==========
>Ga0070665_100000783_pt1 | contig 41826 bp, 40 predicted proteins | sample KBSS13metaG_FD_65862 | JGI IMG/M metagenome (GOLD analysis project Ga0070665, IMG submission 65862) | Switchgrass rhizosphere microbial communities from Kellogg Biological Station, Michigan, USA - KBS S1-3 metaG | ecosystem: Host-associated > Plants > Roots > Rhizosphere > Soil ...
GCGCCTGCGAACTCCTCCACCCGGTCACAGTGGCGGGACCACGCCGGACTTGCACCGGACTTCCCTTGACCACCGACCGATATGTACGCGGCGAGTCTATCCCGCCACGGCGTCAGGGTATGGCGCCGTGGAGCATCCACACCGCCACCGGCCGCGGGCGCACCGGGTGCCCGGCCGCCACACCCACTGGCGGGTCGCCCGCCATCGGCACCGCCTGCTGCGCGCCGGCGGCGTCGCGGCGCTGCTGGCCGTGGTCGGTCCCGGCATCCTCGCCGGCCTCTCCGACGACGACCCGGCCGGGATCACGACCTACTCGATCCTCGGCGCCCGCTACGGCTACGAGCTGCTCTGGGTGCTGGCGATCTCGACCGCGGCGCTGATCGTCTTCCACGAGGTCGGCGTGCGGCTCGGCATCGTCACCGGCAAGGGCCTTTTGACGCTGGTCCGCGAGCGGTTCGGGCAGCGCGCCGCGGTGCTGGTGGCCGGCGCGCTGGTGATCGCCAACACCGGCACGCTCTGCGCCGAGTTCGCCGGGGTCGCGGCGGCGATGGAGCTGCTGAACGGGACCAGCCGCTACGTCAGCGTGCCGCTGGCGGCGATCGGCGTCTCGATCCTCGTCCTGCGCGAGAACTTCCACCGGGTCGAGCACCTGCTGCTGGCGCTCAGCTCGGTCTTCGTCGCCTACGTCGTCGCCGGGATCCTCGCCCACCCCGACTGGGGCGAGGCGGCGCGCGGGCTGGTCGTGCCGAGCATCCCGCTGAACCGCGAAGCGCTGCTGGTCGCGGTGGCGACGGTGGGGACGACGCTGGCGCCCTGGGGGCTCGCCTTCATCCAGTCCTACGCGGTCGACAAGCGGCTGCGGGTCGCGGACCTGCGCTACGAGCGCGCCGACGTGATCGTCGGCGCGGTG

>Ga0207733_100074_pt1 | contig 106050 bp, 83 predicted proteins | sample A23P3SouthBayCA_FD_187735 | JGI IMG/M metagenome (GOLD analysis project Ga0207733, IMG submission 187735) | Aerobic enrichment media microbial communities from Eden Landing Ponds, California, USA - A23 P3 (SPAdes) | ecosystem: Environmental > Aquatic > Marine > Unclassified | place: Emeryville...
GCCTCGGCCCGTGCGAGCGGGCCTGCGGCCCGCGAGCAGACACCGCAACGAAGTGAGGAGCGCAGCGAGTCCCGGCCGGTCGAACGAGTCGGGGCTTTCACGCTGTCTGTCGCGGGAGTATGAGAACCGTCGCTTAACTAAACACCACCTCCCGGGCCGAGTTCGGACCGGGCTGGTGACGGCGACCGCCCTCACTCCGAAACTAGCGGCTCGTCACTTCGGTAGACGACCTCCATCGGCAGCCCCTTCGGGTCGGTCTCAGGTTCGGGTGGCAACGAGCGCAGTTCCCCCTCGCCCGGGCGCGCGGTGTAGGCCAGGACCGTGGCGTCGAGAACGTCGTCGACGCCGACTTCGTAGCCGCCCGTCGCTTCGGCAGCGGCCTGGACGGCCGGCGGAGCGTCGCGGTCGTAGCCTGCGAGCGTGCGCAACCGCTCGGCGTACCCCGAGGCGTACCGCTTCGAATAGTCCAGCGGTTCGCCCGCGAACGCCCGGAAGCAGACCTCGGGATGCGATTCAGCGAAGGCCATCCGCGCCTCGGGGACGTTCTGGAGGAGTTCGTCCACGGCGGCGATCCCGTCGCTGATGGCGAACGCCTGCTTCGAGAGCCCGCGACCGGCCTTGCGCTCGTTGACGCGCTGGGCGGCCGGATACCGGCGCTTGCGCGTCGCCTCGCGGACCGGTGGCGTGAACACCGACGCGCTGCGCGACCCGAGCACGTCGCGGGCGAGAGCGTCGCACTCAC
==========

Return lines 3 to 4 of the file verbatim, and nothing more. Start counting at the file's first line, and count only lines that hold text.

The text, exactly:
>Ga0207733_100074_pt1 | contig 106050 bp, 83 predicted proteins | sample A23P3SouthBayCA_FD_187735 | JGI IMG/M metagenome (GOLD analysis project Ga0207733, IMG submission 187735) | Aerobic enrichment media microbial communities from Eden Landing Ponds, California, USA - A23 P3 (SPAdes) | ecosystem: Environmental > Aquatic > Marine > Unclassified | place: Emeryville...
GCCTCGGCCCGTGCGAGCGGGCCTGCGGCCCGCGAGCAGACACCGCAACGAAGTGAGGAGCGCAGCGAGTCCCGGCCGGTCGAACGAGTCGGGGCTTTCACGCTGTCTGTCGCGGGAGTATGAGAACCGTCGCTTAACTAAACACCACCTCCCGGGCCGAGTTCGGACCGGGCTGGTGACGGCGACCGCCCTCACTCCGAAACTAGCGGCTCGTCACTTCGGTAGACGACCTCCATCGGCAGCCCCTTCGGGTCGGTCTCAGGTTCGGGTGGCAACGAGCGCAGTTCCCCCTCGCCCGGGCGCGCGGTGTAGGCCAGGACCGTGGCGTCGAGAACGTCGTCGACGCCGACTTCGTAGCCGCCCGTCGCTTCGGCAGCGGCCTGGACGGCCGGCGGAGCGTCGCGGTCGTAGCCTGCGAGCGTGCGCAACCGCTCGGCGTACCCCGAGGCGTACCGCTTCGAATAGTCCAGCGGTTCGCCCGCGAACGCCCGGAAGCAGACCTCGGGATGCGATTCAGCGAAGGCCATCCGCGCCTCGGGGACGTTCTGGAGGAGTTCGTCCACGGCGGCGATCCCGTCGCTGATGGCGAACGCCTGCTTCGAGAGCCCGCGACCGGCCTTGCGCTCGTTGACGCGCTGGGCGGCCGGATACCGGCGCTTGCGCGTCGCCTCGCGGACCGGTGGCGTGAACACCGACGCGCTGCGCGACCCGAGCACGTCGCGGGCGAGAGCGTCGCACTCAC